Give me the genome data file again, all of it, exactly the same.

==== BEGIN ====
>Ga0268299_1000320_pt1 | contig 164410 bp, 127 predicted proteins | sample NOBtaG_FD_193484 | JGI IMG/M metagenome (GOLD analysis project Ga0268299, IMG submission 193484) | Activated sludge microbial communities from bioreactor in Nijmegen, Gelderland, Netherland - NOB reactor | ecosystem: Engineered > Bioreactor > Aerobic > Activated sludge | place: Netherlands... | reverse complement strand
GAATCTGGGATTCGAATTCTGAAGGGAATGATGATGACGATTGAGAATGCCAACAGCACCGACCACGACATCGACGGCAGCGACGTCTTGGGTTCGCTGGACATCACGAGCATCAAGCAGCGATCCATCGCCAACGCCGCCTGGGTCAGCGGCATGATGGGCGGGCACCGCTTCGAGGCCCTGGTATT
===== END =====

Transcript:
>Ga0268299_1000320_pt1 | contig 164410 bp, 127 predicted proteins | sample NOBtaG_FD_193484 | JGI IMG/M metagenome (GOLD analysis project Ga0268299, IMG submission 193484) | Activated sludge microbial communities from bioreactor in Nijmegen, Gelderland, Netherland - NOB reactor | ecosystem: Engineered > Bioreactor > Aerobic > Activated sludge | place: Netherlands... | reverse complement strand
GAATCTGGGATTCGAATTCTGAAGGGAATGATGATGACGATTGAGAATGCCAACAGCACCGACCACGACATCGACGGCAGCGACGTCTTGGGTTCGCTGGACATCACGAGCATCAAGCAGCGATCCATCGCCAACGCCGCCTGGGTCAGCGGCATGATGGGCGGGCACCGCTTCGAGGCCCTGGTATT